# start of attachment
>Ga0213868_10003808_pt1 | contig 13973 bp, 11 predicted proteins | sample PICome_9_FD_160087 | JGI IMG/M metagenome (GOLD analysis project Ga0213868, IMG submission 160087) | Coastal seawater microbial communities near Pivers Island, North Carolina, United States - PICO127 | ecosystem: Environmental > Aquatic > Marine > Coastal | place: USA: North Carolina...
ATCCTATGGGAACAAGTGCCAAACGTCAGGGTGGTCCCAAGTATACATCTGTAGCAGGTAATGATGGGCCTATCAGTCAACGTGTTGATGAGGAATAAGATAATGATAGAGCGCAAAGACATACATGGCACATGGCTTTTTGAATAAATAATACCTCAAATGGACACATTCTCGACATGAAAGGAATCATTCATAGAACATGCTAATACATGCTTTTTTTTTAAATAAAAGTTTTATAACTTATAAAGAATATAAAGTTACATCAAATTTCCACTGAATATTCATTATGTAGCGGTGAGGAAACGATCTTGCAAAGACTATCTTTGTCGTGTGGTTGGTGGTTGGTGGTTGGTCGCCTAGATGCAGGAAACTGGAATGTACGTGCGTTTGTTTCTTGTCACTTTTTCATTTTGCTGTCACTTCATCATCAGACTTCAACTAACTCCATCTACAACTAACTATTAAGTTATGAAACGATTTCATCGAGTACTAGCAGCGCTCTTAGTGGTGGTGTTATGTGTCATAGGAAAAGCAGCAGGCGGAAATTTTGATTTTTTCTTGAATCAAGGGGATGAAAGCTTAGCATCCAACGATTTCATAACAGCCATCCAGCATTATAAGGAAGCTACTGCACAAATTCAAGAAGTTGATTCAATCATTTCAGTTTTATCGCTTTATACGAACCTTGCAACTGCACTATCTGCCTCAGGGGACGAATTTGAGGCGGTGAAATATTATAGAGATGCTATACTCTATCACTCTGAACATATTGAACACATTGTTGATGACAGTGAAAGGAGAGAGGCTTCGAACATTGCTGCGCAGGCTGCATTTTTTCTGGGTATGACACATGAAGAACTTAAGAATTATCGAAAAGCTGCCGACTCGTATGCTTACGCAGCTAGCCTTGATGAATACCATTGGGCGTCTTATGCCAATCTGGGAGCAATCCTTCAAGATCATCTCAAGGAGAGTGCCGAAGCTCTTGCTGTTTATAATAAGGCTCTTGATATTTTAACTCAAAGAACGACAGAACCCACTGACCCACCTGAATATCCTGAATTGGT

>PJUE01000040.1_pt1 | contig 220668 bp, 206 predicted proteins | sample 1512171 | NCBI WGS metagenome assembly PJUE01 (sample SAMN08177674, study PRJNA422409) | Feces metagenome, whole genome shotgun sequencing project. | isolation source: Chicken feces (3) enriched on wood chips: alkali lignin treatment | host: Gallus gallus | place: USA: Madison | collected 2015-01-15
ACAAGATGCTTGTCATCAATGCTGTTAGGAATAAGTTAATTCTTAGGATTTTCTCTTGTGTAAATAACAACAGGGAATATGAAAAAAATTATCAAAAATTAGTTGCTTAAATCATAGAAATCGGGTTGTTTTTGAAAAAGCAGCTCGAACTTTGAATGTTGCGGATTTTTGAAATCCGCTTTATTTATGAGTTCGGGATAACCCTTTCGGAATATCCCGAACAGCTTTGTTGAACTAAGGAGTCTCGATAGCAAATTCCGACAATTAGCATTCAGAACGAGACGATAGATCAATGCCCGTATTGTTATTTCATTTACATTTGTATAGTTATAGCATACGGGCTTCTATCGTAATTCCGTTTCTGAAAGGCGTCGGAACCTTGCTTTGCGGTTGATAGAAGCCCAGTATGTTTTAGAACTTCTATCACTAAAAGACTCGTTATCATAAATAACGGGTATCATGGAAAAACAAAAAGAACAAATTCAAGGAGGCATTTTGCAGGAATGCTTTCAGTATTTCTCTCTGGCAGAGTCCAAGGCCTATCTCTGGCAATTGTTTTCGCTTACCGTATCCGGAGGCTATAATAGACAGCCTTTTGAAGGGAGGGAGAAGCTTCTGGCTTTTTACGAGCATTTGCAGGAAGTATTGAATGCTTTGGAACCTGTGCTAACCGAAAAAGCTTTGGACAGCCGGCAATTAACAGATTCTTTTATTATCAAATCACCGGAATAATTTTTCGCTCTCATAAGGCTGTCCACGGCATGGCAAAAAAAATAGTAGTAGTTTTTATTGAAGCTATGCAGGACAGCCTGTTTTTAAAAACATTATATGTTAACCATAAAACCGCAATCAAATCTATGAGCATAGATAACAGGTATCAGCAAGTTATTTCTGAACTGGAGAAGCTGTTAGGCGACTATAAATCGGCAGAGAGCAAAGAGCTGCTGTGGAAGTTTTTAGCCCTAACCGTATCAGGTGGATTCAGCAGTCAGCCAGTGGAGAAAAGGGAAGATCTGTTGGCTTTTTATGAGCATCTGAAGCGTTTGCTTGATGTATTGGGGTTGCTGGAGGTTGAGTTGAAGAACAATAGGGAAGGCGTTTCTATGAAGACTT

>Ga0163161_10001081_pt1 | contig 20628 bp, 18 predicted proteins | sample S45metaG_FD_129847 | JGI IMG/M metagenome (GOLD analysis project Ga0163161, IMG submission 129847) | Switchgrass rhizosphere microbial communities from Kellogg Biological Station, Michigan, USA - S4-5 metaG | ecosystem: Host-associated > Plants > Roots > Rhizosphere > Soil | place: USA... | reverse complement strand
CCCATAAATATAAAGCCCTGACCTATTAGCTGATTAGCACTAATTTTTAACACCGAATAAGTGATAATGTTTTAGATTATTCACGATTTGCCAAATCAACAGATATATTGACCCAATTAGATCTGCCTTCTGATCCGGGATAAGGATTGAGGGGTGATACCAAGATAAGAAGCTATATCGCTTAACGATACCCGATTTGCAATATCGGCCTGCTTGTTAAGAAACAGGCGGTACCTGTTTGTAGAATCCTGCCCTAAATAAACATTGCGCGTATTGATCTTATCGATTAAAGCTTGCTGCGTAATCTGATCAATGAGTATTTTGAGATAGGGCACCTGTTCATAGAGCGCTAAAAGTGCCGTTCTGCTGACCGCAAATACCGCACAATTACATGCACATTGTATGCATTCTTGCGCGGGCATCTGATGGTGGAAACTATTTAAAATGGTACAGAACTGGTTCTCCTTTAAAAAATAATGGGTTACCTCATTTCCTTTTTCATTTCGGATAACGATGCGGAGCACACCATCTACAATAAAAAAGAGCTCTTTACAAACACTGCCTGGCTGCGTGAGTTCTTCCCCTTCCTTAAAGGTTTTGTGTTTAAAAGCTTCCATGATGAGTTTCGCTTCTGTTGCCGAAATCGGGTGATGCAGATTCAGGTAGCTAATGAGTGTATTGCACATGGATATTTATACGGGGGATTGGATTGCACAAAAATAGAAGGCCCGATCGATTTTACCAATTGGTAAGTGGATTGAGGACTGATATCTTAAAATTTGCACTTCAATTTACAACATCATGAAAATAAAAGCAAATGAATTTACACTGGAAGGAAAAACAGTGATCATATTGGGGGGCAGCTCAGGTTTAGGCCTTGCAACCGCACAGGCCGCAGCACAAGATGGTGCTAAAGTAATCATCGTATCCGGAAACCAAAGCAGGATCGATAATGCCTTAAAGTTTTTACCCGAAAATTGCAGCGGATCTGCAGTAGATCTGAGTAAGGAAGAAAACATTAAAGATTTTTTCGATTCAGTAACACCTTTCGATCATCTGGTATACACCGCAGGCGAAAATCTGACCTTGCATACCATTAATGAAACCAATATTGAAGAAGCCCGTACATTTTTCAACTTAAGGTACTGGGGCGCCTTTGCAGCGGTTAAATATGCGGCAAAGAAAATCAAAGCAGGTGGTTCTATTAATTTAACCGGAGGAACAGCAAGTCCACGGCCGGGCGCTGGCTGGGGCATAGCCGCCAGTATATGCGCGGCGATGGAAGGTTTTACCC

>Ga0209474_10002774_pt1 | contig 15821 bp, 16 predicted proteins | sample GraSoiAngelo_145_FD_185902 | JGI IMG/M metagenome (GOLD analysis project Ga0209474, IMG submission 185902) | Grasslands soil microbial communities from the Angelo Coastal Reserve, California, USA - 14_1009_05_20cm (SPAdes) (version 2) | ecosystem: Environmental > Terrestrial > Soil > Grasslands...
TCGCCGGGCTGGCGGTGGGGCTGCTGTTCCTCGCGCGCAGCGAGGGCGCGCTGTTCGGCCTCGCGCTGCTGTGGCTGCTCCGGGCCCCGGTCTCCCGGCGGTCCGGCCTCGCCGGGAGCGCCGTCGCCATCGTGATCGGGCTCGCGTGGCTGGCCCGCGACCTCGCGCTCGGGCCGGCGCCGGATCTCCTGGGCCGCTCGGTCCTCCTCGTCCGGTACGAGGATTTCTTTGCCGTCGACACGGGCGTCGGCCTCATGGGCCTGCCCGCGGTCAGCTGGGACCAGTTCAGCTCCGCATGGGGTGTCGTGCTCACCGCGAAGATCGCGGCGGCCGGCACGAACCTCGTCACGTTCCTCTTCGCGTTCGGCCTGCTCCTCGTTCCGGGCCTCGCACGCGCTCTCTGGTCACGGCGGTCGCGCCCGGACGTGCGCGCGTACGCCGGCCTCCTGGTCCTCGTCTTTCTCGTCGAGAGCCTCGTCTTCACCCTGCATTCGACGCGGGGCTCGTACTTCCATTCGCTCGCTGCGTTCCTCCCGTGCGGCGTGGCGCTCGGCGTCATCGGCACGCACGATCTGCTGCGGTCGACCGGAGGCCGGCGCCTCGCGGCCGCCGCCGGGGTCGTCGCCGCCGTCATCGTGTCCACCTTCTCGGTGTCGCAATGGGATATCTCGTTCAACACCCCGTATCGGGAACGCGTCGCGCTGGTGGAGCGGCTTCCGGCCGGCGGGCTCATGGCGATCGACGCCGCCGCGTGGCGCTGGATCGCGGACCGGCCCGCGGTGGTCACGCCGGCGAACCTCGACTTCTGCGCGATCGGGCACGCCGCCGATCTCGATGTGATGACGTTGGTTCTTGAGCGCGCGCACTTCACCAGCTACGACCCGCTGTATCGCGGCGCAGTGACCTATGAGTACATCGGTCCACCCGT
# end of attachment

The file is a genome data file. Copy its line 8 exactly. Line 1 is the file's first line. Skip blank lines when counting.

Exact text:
TCGCCGGGCTGGCGGTGGGGCTGCTGTTCCTCGCGCGCAGCGAGGGCGCGCTGTTCGGCCTCGCGCTGCTGTGGCTGCTCCGGGCCCCGGTCTCCCGGCGGTCCGGCCTCGCCGGGAGCGCCGTCGCCATCGTGATCGGGCTCGCGTGGCTGGCCCGCGACCTCGCGCTCGGGCCGGCGCCGGATCTCCTGGGCCGCTCGGTCCTCCTCGTCCGGTACGAGGATTTCTTTGCCGTCGACACGGGCGTCGGCCTCATGGGCCTGCCCGCGGTCAGCTGGGACCAGTTCAGCTCCGCATGGGGTGTCGTGCTCACCGCGAAGATCGCGGCGGCCGGCACGAACCTCGTCACGTTCCTCTTCGCGTTCGGCCTGCTCCTCGTTCCGGGCCTCGCACGCGCTCTCTGGTCACGGCGGTCGCGCCCGGACGTGCGCGCGTACGCCGGCCTCCTGGTCCTCGTCTTTCTCGTCGAGAGCCTCGTCTTCACCCTGCATTCGACGCGGGGCTCGTACTTCCATTCGCTCGCTGCGTTCCTCCCGTGCGGCGTGGCGCTCGGCGTCATCGGCACGCACGATCTGCTGCGGTCGACCGGAGGCCGGCGCCTCGCGGCCGCCGCCGGGGTCGTCGCCGCCGTCATCGTGTCCACCTTCTCGGTGTCGCAATGGGATATCTCGTTCAACACCCCGTATCGGGAACGCGTCGCGCTGGTGGAGCGGCTTCCGGCCGGCGGGCTCATGGCGATCGACGCCGCCGCGTGGCGCTGGATCGCGGACCGGCCCGCGGTGGTCACGCCGGCGAACCTCGACTTCTGCGCGATCGGGCACGCCGCCGATCTCGATGTGATGACGTTGGTTCTTGAGCGCGCGCACTTCACCAGCTACGACCCGCTGTATCGCGGCGCAGTGACCTATGAGTACATCGGTCCACCCGT